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Italy is growing, deficit plans in revised budget, setting stage for EU production

BRUSSELS (Reuters) – Italy presented its draft budget for next year to the European Commission with the same assumptions of…

BRUSSELS (Reuters) – Italy presented its draft budget for next year to the European Commission with the same assumptions of growth and deficit as a proposal rejected last month to break the rules of the European Union, but with a falling debt the new draft showed .

Italy’s Minister for Economic Affairs Giovanni Tria looks forward to a joint press conference with Eurogroup President Mario Centeno at the Ministry of Finance in Rome, Italy, November 9, 201

8. REUTERS / Alessandro Bianchi

The falling debt forecast, which Italy wants to achieve using funds such as equivalent to 1 percent of GDP from privatization, is to address one of the Commission’s main problems with the previous draft – that public debt would not fall under EU rules.

However, the revised budget is still planning to raise its structural deficit, which excludes offs and cyclical fluctuations, by 0.8 percent of GDP next year, rather than reducing it by 0.6 percent of GDP as required by EU rules.

This, along with what the Commission sees as unrealistically high assumptions about growth, still put Rome in collision course with the Commission, which will give an opinion on the revised draft on November 21.

its privatization plan and undertakes to mitigate the surplus surplus, the Italian government did not change its deficit targets. This is likely to lead to the European Commission recommending an infringement procedure, “said Daniel Antonucci, economist for Morgan Stanley.

EU tax rules require that much indebted governments, such as Italy, should reduce their structural deficit and debt every year.

The European Commission, which enforces the rules, had the opportunity to initiate disciplinary action against Rome in order not to reduce its debt quickly enough in the previous draft.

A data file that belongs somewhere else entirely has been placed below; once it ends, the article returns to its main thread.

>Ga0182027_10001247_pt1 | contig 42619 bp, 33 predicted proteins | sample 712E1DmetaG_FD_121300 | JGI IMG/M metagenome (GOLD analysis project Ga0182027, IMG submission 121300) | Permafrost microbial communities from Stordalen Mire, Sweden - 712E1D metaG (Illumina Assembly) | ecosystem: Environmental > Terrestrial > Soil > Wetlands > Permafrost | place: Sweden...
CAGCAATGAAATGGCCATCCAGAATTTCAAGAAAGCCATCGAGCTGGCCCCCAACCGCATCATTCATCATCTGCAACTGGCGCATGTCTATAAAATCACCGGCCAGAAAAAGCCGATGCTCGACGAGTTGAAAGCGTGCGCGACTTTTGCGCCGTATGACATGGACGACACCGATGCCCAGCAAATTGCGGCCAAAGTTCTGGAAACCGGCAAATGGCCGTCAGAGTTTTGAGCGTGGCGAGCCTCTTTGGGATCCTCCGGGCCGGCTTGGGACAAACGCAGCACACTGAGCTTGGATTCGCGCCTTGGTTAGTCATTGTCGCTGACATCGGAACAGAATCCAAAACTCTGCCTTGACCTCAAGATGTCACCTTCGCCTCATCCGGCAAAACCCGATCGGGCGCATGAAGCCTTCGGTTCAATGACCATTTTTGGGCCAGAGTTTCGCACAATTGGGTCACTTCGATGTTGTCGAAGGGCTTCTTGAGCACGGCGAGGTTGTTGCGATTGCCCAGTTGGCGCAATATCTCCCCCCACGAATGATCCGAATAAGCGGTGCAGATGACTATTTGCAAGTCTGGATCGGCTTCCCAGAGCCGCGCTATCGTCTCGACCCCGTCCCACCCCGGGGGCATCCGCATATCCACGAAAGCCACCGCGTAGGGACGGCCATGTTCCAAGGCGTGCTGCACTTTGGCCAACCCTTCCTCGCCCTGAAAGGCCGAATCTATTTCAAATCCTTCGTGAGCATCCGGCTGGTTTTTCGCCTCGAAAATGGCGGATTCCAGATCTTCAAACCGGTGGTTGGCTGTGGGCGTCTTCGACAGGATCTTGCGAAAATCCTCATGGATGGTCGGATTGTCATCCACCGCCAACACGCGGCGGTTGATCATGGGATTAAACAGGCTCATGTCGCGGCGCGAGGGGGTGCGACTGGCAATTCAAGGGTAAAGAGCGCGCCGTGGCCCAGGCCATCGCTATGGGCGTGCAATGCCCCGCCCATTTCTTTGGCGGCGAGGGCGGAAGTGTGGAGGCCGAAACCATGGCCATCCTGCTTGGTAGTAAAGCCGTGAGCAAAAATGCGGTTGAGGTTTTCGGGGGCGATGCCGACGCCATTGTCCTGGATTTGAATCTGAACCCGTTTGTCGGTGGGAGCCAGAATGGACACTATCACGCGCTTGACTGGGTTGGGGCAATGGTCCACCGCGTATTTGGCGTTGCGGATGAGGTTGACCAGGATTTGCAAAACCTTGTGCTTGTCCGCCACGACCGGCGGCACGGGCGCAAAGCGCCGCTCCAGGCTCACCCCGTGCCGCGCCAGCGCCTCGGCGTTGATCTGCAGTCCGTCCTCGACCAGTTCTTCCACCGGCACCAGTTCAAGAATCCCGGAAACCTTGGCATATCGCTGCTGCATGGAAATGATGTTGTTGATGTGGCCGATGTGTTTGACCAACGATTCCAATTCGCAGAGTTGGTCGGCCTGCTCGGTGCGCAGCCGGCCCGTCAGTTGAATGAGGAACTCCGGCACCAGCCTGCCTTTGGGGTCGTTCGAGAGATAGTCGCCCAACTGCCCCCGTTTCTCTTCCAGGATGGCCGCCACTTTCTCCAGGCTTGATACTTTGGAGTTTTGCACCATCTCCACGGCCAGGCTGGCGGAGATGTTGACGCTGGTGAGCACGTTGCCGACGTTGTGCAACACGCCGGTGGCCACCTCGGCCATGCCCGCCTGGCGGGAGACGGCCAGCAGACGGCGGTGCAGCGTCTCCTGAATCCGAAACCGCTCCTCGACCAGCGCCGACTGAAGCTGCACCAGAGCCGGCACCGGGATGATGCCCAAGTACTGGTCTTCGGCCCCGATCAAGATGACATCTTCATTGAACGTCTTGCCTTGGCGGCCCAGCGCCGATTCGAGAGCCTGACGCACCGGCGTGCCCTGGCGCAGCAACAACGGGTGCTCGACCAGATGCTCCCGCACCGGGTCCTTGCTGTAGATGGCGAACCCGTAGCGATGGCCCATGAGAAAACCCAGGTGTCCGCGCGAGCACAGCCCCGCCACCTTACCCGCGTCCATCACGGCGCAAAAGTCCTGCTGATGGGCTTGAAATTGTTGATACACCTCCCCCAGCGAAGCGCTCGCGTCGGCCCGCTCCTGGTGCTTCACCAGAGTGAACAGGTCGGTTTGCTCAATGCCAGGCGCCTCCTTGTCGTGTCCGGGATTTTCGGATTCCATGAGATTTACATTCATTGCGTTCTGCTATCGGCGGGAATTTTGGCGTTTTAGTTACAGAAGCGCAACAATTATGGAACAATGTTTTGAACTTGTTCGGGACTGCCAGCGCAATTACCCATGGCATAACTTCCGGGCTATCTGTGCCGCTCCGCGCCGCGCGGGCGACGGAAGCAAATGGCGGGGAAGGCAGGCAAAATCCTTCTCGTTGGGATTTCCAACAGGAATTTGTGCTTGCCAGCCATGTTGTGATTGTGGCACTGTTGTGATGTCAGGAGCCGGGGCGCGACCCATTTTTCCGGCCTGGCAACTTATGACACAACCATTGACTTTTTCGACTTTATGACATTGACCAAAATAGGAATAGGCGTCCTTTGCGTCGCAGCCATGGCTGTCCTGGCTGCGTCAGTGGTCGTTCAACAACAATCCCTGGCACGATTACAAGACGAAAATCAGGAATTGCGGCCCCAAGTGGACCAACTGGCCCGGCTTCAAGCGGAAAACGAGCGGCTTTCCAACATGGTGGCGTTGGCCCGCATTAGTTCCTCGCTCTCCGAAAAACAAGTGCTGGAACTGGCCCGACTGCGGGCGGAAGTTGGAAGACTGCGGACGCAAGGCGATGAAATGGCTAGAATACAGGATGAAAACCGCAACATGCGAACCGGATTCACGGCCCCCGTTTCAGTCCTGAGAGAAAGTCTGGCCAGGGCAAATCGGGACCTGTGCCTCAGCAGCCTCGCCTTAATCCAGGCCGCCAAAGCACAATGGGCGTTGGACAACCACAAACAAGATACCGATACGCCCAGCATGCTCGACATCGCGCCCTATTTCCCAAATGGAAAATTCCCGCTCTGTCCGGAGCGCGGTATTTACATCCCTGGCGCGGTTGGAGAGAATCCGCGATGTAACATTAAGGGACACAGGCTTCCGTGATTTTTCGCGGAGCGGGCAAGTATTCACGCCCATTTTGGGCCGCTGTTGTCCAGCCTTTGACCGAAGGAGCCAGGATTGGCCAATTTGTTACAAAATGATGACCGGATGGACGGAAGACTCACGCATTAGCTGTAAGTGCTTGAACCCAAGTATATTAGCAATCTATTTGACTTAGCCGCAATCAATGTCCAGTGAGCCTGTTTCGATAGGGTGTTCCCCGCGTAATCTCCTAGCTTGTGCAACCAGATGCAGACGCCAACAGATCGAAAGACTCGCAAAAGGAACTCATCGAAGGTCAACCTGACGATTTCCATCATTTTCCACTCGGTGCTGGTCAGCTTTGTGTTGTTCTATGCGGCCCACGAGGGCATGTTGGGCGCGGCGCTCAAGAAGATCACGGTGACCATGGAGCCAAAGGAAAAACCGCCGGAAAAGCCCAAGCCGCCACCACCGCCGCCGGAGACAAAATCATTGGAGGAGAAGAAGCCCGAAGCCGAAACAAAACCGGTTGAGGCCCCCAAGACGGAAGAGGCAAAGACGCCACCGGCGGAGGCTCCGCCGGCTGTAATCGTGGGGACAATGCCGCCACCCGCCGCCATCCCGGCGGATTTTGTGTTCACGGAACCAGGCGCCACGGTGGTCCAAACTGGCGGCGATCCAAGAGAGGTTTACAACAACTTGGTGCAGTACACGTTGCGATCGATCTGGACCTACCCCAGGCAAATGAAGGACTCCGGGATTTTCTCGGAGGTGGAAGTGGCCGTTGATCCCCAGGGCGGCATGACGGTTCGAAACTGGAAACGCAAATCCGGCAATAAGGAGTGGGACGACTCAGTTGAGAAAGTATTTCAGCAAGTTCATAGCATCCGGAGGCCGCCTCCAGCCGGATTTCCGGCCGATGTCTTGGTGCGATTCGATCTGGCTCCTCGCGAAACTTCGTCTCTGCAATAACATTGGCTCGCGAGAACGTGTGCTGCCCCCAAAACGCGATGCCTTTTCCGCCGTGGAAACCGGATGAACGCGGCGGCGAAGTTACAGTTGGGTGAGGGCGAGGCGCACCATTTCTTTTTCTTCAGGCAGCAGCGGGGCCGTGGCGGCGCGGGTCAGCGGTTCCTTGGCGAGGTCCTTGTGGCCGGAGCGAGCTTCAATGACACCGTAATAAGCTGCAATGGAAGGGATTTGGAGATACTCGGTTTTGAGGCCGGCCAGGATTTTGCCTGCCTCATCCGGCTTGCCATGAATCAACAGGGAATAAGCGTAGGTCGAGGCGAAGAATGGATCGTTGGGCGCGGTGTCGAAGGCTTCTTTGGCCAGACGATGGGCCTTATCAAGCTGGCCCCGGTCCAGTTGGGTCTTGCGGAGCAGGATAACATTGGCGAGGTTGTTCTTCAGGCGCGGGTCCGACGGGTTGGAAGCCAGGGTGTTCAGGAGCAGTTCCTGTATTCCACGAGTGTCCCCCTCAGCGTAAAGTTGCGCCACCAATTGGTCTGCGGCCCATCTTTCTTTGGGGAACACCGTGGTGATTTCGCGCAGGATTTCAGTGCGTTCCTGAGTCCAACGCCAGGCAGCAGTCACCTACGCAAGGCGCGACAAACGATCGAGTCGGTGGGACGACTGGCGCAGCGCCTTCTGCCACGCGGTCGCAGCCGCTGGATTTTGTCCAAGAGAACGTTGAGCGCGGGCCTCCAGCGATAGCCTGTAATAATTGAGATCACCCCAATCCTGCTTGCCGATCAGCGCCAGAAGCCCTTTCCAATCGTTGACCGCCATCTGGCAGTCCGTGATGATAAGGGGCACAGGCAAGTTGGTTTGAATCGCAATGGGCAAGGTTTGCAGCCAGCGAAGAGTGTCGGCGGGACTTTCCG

But now Rome now sees its public debt to fall to 129.2 percent of GDP 2019, to 127.3 percent in 2020 and to 126.0 percent in 2021 from the 130.9 percent that Rome expects this year.

The Commission expected Italy’s debt to 131.1 percent of GDP this year and did not expect much change to that level until 2020.


Italy maintained its assumptions of 1.5% economic growth in 2019, 1.6 percent in 2020 and 1.4 percent in 2021, although the Commission expects Italian growth next year to 1.2 percent and the International Monetary Fund is even less positive with a forecast of 1.0 percent. Market economists are also skeptical.

“We are more angry than the government’s forecast,” said Morgan Stanley Antonucci.

The Italian headline deficit for next year will remain 2.4 percent, up from 1.8 percent seen this year, to fund highlights of higher spending and tax cuts.

However, the Commission considers that slower than forecast growth and higher cost of debt will increase the gap to 2.9 percent in 2019 and to 3.1 percent in 2020.

“We expect a larger deficit of around 2, 5 percent of GDP for the next three years, together with weaker growth. Government debt is unlikely to fall over 2019-21, according to our opinion, says Antonucci. “The fiscal support for growth is likely to have some beneficial effects on consumption. But it is unlikely that it is so great that it results in an improvement in public finances. “

Reporting by Jan Strupczewski; Editing Jason Neely and Andrew Heavens

Our Standards: Thomson Reuters Trust Principles.

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